Leading health experts in NHS funding debate call
Leading figures from the health world are calling for a national debate on how the NHS in England is funded.
In a letter to The Times, they say challenges from an ageing population mean the system is "creaking at the seams" and cannot continue as it is.
Signatories include the heads of the Royal College of Physicians and Royal College of Nursing.
The BBC's health editor says the group feels future options may include higher taxes or charges for some treatment.
Without action an extra £30bn will be needed by 2020 to fund the NHS at current levels, their letter adds.
They are asking for a cross-party, independent conversation on the way forward for the "scope, provision and funding of health and social care".
The nine signatories say that in 50 years' time, at least two-and-a-half times as many patients will suffer from multiple health problems.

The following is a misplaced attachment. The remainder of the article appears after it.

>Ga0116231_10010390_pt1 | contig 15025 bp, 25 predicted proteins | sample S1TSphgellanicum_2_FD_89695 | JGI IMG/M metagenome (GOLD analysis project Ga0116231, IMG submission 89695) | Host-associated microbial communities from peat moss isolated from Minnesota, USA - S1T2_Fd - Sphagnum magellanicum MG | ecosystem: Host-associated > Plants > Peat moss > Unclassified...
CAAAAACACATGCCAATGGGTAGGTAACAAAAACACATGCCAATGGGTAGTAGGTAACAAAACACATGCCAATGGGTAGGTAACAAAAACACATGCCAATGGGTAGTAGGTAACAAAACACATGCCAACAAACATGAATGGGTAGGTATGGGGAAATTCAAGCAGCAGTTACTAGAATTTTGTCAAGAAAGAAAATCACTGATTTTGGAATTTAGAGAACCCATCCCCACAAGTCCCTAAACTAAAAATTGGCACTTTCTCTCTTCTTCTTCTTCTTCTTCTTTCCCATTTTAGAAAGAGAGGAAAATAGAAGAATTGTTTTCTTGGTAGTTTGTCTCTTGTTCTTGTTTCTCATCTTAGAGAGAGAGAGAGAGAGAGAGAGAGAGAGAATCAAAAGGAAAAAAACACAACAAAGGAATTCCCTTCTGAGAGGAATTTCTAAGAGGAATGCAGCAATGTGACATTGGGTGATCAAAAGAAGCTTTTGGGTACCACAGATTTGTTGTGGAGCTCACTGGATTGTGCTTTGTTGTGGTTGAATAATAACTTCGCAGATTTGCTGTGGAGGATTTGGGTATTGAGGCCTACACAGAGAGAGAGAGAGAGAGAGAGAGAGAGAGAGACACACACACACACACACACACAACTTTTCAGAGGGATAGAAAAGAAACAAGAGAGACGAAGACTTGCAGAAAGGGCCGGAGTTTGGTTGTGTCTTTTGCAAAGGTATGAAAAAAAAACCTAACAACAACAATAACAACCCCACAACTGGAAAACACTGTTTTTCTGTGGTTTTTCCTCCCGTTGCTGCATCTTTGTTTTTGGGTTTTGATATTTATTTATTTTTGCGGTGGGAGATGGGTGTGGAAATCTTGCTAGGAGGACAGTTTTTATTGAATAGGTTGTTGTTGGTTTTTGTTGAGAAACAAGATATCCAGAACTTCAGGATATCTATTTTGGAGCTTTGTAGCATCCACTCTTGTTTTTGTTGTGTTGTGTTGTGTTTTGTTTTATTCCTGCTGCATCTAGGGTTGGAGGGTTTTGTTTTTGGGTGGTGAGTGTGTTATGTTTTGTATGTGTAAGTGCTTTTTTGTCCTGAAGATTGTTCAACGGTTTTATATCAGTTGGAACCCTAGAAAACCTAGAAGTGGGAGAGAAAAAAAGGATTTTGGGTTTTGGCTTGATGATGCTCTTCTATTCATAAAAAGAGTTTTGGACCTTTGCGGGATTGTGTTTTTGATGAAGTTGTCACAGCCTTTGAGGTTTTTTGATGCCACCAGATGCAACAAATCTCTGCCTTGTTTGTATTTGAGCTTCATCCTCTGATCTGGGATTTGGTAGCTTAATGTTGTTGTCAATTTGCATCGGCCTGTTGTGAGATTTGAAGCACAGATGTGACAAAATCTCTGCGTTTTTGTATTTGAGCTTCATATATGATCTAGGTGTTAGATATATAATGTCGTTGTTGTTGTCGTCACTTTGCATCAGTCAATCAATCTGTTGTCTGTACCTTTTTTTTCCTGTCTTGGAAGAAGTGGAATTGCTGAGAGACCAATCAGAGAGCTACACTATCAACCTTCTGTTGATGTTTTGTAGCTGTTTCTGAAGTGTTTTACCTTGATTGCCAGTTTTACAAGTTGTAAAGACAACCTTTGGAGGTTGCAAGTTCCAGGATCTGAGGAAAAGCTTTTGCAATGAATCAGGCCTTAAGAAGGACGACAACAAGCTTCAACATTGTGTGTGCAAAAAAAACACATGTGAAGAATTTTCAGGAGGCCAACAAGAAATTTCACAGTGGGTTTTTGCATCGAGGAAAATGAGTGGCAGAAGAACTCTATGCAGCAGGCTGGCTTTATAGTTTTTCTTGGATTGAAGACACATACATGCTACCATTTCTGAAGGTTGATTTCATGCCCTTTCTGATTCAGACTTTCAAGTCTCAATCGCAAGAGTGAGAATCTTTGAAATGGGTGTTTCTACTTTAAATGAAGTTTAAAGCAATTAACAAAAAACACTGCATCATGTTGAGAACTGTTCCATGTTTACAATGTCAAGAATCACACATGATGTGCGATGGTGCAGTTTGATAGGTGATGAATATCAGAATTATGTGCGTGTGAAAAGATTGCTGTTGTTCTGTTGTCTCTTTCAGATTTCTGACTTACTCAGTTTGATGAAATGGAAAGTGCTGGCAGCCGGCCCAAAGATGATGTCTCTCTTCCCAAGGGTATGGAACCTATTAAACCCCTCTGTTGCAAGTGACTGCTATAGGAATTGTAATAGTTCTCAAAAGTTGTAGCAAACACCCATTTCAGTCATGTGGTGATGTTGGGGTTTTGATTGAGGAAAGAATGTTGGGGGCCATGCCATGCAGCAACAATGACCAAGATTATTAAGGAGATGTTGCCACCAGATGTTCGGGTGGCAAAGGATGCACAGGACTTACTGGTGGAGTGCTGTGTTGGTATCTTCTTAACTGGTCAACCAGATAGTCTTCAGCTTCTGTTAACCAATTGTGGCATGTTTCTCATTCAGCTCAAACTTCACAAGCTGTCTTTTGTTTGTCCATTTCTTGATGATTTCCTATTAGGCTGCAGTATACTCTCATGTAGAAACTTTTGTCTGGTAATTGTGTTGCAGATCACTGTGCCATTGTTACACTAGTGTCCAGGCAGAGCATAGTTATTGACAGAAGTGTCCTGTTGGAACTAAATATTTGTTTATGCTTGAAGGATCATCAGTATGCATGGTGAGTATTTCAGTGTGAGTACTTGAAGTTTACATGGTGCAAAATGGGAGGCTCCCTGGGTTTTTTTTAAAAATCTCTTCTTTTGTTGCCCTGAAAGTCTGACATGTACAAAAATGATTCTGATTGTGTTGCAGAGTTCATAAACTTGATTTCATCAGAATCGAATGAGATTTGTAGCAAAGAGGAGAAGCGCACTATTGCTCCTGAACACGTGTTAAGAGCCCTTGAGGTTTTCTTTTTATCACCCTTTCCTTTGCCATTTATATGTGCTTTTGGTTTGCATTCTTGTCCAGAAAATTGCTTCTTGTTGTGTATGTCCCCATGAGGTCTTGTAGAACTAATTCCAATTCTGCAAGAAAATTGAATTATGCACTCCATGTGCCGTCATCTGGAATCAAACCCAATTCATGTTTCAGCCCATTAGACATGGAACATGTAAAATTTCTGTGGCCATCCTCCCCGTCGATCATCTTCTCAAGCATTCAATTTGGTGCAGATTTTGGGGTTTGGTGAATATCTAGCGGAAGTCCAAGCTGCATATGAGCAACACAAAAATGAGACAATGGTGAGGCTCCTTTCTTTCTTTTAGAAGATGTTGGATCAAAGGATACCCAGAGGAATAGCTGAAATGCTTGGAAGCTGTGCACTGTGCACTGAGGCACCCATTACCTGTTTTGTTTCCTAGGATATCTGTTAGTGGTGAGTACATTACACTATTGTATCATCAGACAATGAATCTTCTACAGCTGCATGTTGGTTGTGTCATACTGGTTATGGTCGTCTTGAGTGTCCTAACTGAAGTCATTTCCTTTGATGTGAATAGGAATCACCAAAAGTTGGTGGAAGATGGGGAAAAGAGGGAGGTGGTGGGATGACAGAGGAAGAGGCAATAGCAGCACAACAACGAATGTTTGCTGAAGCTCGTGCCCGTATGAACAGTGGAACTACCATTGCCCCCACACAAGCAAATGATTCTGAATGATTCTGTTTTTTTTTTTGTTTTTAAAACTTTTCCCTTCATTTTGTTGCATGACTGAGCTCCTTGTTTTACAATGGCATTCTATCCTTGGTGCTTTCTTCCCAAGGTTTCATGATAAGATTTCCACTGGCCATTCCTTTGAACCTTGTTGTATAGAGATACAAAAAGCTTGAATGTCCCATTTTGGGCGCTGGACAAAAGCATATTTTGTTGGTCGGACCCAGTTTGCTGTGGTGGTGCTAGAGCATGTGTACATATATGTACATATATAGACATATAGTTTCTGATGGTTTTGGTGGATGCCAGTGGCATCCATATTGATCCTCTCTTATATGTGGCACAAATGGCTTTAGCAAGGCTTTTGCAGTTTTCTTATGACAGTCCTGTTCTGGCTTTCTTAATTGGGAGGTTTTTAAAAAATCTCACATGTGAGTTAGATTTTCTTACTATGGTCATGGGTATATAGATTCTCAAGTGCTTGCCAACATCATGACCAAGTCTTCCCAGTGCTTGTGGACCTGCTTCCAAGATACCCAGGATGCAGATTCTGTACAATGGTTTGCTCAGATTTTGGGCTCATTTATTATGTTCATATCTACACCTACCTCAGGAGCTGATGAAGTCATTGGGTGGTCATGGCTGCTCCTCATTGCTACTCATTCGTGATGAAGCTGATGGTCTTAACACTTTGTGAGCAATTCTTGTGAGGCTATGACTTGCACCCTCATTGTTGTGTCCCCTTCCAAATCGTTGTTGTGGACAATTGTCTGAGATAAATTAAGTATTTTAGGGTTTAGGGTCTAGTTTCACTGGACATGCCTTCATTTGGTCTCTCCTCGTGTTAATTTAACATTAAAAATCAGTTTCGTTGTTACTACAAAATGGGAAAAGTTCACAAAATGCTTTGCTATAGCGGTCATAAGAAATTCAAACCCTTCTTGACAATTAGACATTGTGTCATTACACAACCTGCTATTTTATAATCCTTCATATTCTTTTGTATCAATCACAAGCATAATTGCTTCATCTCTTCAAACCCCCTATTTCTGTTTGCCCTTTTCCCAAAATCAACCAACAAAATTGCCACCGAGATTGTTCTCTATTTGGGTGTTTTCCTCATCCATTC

BBC health editor Hugh Pym said while their letter is suggesting that further action is needed to make the NHS more efficient, this will not be enough as financial pressures intensify.
"The group is calling for a national debate on what it says are the options - higher taxes, payments for some elements of health care or a review is what is available on the NHS," he added.
Their letter says: "The status quo is not an option. We are already seeing the signs of the system creaking at the seams."
Warning that "business as usual won't do", they assert there needs to be "an honest, open dialogue between politicians and citizens".
"We need a new settlement; a fundamental, holistic agreement with the country on what health and social care should be, how and where it is delivered to maximise the quality of care, and how it should be paid for."
This "national conversation" should start now and be completed by the end of 2015, the letter concludes.
Two signatories - Ciaran Devane, chief executive of Macmillan Cancer Support, and Turning Point chief executive Lord Adebowale - are non-executive directors of NHS England.
It is also signed by: Sir John Oldham, who chaired the Independent Commission on Whole Person Care; Jeremy Hughes, chief executive of the Alzheimer's Society; Peter Carter, chief executive of the Royal College of Nursing; Maureen Baker, chairwoman of the Royal College of GPs; Sir Richard Thompson, president of the Royal College of Physicians; Jean-Pierre van Besouw, president of the Royal College of Anaesthetists, and Chris Hopson, chief executive of the Foundation Trust Network.